For England, man, regardless of colour or ethnicity was inherently free. Also, during the early 19th century, Great Britain was at war with Spain, one of two nations who initiated and primarily profited in this trade for centuries. Great Britain had already established the prohibition against the international slave trade as the foundation of international custom. The Crown of England had not only done this in name, but upheld its position within its borders when cases involving slaving schooners that continued to participate in the slave trade made claims within the British courts arising from disputes within territorial waters under maritime law. One young woman, who was already free, would travel among the high seas, seeking the consummation of her destiny—and she would find it in England.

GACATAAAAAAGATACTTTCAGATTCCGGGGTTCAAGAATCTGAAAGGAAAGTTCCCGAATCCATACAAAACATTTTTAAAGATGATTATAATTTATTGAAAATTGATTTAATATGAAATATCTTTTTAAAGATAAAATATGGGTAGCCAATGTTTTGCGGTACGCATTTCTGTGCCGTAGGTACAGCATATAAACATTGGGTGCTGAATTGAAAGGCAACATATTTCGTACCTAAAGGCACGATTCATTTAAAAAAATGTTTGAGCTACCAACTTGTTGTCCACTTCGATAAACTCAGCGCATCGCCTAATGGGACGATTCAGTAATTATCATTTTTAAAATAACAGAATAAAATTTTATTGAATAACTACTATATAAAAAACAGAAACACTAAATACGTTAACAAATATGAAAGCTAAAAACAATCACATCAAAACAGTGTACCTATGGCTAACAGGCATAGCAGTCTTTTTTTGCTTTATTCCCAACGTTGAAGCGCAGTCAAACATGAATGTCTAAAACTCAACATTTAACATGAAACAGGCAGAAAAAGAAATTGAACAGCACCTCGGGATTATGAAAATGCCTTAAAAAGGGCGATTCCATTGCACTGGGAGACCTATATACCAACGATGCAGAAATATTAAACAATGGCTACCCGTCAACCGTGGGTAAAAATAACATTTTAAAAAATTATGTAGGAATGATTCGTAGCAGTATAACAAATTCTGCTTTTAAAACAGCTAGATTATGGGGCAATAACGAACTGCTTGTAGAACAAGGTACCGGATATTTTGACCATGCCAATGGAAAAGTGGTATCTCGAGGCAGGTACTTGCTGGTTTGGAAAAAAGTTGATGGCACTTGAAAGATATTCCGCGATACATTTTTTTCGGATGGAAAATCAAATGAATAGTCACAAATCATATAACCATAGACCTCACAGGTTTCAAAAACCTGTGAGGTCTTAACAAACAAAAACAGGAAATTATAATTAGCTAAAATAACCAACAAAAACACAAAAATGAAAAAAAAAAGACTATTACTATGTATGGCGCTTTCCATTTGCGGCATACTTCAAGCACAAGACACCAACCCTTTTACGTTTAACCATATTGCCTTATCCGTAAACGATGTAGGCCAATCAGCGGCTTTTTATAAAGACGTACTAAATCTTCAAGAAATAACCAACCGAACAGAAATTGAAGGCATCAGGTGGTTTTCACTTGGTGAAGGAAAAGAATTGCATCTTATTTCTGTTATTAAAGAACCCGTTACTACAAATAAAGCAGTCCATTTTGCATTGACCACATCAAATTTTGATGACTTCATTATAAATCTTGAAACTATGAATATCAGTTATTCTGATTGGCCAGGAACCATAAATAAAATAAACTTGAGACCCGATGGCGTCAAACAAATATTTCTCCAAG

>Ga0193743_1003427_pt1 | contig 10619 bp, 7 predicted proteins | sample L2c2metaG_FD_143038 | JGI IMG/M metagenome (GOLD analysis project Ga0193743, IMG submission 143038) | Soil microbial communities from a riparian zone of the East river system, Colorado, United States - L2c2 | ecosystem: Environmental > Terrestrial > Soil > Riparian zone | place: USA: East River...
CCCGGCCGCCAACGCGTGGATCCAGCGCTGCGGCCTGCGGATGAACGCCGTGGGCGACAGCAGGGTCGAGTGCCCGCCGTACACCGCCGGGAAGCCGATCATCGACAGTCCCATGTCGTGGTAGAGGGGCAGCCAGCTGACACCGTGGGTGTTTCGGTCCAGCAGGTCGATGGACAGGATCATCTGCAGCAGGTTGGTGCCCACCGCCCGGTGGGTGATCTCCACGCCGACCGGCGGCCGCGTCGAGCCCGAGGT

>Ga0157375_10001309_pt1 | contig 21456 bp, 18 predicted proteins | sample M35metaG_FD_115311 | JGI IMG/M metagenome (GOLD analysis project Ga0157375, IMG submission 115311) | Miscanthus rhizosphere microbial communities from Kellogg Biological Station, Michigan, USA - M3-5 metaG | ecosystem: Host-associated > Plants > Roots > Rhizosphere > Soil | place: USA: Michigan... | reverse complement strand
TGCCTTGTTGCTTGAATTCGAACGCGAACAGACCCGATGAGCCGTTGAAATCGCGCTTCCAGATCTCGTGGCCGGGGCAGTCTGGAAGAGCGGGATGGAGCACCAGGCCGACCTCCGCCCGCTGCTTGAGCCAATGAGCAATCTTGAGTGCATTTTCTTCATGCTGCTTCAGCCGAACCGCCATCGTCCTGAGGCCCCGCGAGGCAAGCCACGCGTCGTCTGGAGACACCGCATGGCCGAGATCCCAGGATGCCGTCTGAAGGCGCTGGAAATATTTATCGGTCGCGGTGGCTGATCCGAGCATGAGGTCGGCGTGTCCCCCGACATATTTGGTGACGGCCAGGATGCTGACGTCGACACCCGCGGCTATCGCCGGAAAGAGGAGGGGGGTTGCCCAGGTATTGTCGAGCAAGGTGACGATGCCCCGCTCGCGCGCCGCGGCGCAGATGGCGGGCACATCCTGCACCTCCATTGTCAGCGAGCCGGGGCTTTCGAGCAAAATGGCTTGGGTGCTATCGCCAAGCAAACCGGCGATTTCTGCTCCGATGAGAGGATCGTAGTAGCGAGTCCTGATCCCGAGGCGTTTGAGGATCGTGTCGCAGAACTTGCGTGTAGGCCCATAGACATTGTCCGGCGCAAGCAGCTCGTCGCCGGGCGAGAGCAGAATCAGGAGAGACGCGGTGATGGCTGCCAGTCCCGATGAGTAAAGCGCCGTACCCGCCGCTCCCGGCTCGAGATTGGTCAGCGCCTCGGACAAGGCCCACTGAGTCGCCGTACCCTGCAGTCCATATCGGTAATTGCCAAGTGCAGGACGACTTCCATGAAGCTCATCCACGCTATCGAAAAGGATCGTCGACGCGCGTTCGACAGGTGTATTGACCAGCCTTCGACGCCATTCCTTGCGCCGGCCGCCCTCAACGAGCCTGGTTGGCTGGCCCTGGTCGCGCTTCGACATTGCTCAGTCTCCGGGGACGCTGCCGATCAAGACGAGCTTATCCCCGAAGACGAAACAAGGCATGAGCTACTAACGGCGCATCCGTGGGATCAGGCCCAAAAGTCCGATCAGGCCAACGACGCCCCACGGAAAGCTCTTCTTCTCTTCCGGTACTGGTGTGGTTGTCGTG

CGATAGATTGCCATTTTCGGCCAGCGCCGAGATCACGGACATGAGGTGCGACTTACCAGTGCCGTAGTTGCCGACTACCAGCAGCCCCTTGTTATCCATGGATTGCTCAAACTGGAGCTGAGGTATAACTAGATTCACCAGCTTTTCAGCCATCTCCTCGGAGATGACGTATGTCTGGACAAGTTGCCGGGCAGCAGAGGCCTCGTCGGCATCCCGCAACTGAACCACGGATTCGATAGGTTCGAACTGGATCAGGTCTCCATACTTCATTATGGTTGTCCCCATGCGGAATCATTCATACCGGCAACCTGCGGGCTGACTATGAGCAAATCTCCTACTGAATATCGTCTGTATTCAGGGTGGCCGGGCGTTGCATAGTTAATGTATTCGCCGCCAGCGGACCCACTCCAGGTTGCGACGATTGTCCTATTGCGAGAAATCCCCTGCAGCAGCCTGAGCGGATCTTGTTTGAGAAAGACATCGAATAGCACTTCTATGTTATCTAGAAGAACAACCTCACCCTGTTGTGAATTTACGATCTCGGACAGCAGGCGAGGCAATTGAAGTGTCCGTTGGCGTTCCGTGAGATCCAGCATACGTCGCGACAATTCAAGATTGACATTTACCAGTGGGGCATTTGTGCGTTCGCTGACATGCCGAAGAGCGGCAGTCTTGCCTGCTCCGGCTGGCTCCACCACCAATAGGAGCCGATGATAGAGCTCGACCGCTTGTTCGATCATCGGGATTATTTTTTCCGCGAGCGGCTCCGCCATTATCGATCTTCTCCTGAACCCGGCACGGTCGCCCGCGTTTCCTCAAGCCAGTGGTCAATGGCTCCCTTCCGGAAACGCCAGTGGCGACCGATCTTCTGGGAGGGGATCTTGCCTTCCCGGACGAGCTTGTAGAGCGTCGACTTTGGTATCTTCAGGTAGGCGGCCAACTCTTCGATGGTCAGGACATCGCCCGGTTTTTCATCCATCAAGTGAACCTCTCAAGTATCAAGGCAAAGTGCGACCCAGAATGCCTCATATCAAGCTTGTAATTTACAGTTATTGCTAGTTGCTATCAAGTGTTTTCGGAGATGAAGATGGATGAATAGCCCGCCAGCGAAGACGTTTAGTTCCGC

It all began with a young maiden sheltered under the roof a plantation mansion in the North Carolina colony during the 18th century. Emmeline understood that her future could no longer be in the very place that she had known all her life. She holds on to the clue from her dying mother that she may find where she belongs. She accepts what has been ordained for her, wherever she must go. Emmeline tells no one of her plans. Late one night, when all the candles are no longer lit, the footsteps of the household servants can no longer be heard, and the watchful eyes of others have shuddered for slumber, Emmeline leaves the mansion. She decides that she must sail to England. Her resources are limited. Emmeline becomes a stowaway in a schooner set to sail the tumultuous tides of the Atlantic Ocean. A seaman discovers her on board and brings her to the captain. The captain demands to see her travel papers. Emmeline is reluctant to respond. The captain and his crew show mercy and allow her to pursue her voyage though she must earn her keep. Upon her arrival at the shantytown of Liverpool, England, she must decide where she may now take refuge and keep the purpose of her visit secret. Emmeline’s destiny calls for an opening as she is able to rely on the kindness of strangers. Some provide her with food and scraps of shelter. A benevolent society helps her uncover the truth about her heritage. Emmeline seeks her own ‘freedom’, but has to ensure her efforts aren’t thwarted, even by a handsome duke, John, who attempts to befriend her. Though she was born a free person in the North Carolina colony, she was truly free once she landed at the docks of Liverpool, England. No one could force her return, no one had a right to claim her as they never had before. The natural law of England is clear and so is Emmeline’s determination. Though she had yet to know it, the courtier she encounters is sheltered as well and seeks his own sort of freedom. Duke John endeavours to chart his own path, to be his own man, free from the influence of his mother and father. Emmeline accepts the duke as her suitor. He asks for Emmeline to accompany him to a social gathering his mother is to host in his father’s honour. Duke John explains that he will take care of everything, her dress, jewelry, whatever is necessary, but most of all, her. She agrees. It is here that Duke John announces his engagement to Emmeline, sending the envious maidens into a noticeable disarray. Among the gentry are a few who connived against John and Emmeline. A duchess by the name of Lady Edna, the very woman that Emmeline noticed had kept track of her whereabouts. The same courtier who happen to be in her presence when she had left the benevolent society. Emmeline was correct in her suspicions. Despite what she and John had been searching for and found in each other, they had to take care. Their felicity was the envy of so many others. Their joy somehow insulted the eyes and minds of those who could never experience what Emmeline and John naturally shared. Lady Edna was one of those who despised John and Emmeline’s relationship. Had Lady Edna lived, she would have also loathed Duke John and Emmeline’s marriage. Lady Edna was aware that John had no interest in her. Perhaps this fueled her insecurity and her vitriol against the innocent Emmeline. Nonetheless, she would work with another to cause harm to Emmeline and John. Lady Edna was beyond reproach. An irredeemable vessel in which only death could save her from her insanity. Yet, Lady Edna would not be the only one whose rage would blind her to her wickedness. Envious maidens sought to hurl never-ending obstacles to their newfound happiness. Despite this, eyes from above watched. Destiny would always be stronger and Providence would be Emmeline and John’s guarantee. Duke John’s servant, Nathaniel, warned John to be careful. The duke decided that if he would not allow for his mother and father to take hold of his future, than surely he would not let the superficial of the ennobled to do the same. John and Emmeline continued to secure their relationship, their safety and their intended marriage. Emmeline is shocked to learn that she has become the center of undesired attention as several maidens have learned of her presence in England and of her relationship with Duke John. As a result, Emmeline is kidnapped. John is able to find her, but he is attacked as well. Once they are rescued, they convalesce in the mansion. Emmeline resumes her pursuit to have the answers which set her on this path. The benevolent society is able to secure a solicitor on her behalf. John accompanies Emmeline to the King’s Bench. The case is presented on her behalf. Emmeline is declared a citizen of England. It further issued that since she was deprived of her due rights, that she has been granted the title of duchess and is to present herself before the royal king’s court. A conspirator in her kidnapping and Duke John’s assault was to have their charges adjudicated before the king. His Majesty noted that some matters, especially involving the ennobled remained under his sole authority. Envy and hatred failed. Emmeline and John captured each other’s heart. They both find their freedom within one another.